Panos Vlagopoulos (Ionian University, Stanley J. Seeger Visiting Research Fellow, Hellenic Studies)

Respondent: Scott Burnham, Department of Music

'Hybridity' refers to the politics of problematizing the two poles of any given opposition, aiming at the emergence of a new pole, a tertium quid. In the case of Cavafy such pairs would be: European vs. Oriental, Greek vs. Others, mainland vs. diaspora Greeks, demotic vs. katharevousa, poetic vs. prosaic, to name but a few. Mitropoulos’s choice to set fourteen of the canonical Cavafy poems to music (Ten Inventions) might have had its motivation not merely in the perception of a shared modernism, but in his realization of the importance of Cavafy’s life-and-work project to his own ones as a young homosexual composer; as well as of the eminent role in it of hybridity. If this be so, nothing could serve better Mitropoulos’s task in hand than the Sprechgesang technique, itself a hybrid between speaking and singing, recently sanctioned by Schoenberg and Berg (his compositional heroes). Cavafy’s politics of hybridity in diction, verse technique, and subject is echoed in the musical style, vocal technique, and musical reference of the Inventions. However, hybridity in Cavafy was the means of a remarkable life and work integration, one responsible for the poet’s universality; not so in Mitropoulos. Cavafy’s explicitly full-hearted affirmation of the Mitropoulos settings, more than attesting to the poet’s modernism, was related to the former’s enthusiasm of finding in the latter a younger comrade-in-arms in art and life.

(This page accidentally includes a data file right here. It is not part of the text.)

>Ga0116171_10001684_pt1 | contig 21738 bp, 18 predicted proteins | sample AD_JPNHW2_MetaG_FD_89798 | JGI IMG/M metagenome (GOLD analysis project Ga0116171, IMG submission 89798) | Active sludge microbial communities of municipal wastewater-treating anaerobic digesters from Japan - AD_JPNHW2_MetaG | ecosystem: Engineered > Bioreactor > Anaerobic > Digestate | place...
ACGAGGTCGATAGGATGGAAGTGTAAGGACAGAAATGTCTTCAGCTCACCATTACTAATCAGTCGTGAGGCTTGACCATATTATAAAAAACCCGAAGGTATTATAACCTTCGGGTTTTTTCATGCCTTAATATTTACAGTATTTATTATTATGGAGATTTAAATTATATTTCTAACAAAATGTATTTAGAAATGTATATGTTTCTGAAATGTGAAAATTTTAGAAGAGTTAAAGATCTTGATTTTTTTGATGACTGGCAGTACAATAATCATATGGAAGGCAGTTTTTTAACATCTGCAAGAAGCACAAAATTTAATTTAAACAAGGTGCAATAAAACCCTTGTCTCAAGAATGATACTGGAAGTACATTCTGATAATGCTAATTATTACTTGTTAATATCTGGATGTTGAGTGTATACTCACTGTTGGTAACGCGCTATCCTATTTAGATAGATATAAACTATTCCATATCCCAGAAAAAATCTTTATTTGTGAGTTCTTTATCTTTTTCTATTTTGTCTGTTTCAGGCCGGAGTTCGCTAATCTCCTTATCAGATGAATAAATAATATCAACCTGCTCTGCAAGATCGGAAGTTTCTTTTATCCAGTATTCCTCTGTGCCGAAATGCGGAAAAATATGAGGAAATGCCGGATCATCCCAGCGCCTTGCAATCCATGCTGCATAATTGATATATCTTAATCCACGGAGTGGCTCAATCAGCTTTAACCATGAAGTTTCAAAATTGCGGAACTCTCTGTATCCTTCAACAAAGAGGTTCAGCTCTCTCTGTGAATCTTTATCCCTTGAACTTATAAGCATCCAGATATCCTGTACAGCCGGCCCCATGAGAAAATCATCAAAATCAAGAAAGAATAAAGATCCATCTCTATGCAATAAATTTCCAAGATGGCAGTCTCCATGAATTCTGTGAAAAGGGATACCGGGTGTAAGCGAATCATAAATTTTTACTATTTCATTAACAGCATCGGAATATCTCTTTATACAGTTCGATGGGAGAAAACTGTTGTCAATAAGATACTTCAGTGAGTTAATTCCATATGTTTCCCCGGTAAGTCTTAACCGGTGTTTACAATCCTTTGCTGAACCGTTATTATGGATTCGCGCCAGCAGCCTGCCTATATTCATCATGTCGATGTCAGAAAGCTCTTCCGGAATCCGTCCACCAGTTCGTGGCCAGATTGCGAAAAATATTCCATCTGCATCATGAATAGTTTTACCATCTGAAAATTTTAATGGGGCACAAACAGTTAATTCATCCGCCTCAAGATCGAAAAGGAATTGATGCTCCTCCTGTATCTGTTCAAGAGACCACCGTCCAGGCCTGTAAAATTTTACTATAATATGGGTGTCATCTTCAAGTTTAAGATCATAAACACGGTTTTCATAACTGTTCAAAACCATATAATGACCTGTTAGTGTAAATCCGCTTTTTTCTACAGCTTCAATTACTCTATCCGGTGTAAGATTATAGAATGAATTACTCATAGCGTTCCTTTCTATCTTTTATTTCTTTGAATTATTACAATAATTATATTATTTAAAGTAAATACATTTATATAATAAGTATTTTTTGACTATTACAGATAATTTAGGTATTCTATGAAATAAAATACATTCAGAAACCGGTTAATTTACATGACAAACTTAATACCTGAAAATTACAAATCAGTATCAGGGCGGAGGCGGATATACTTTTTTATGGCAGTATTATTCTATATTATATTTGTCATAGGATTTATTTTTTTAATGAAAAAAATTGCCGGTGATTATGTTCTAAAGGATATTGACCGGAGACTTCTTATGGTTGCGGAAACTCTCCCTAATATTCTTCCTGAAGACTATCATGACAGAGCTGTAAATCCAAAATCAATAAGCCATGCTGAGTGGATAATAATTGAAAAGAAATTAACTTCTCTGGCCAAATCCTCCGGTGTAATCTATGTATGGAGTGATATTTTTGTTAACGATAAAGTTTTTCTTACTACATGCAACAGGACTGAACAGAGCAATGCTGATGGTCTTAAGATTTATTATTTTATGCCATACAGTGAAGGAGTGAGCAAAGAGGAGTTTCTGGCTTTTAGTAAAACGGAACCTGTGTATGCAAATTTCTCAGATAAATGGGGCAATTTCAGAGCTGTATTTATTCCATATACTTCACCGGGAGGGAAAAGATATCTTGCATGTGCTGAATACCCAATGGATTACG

Panagiotis Vlagopoulos studied Law at the Democritus University of Thrace, and Musicology in Basel and Corfu. He completed his PhD in the historiography of Ars nova under the supervision of Irmgard Lerch in 2004. He has worked as a Head of Acquisitions at the Music Library Lilian Voudouri in the Athens Megaron (1995-2003). He has published on Jani Christou, Wittgenstein and music, and on ideology in Modern Greek music. He teaches (since 2004) at the Department of Music Studies of the Ionian University in Greece.

Event Co-sponsor(s)
Supported by The Christos G. and Rhoda Papaioannou Modern Greek Studies Fund
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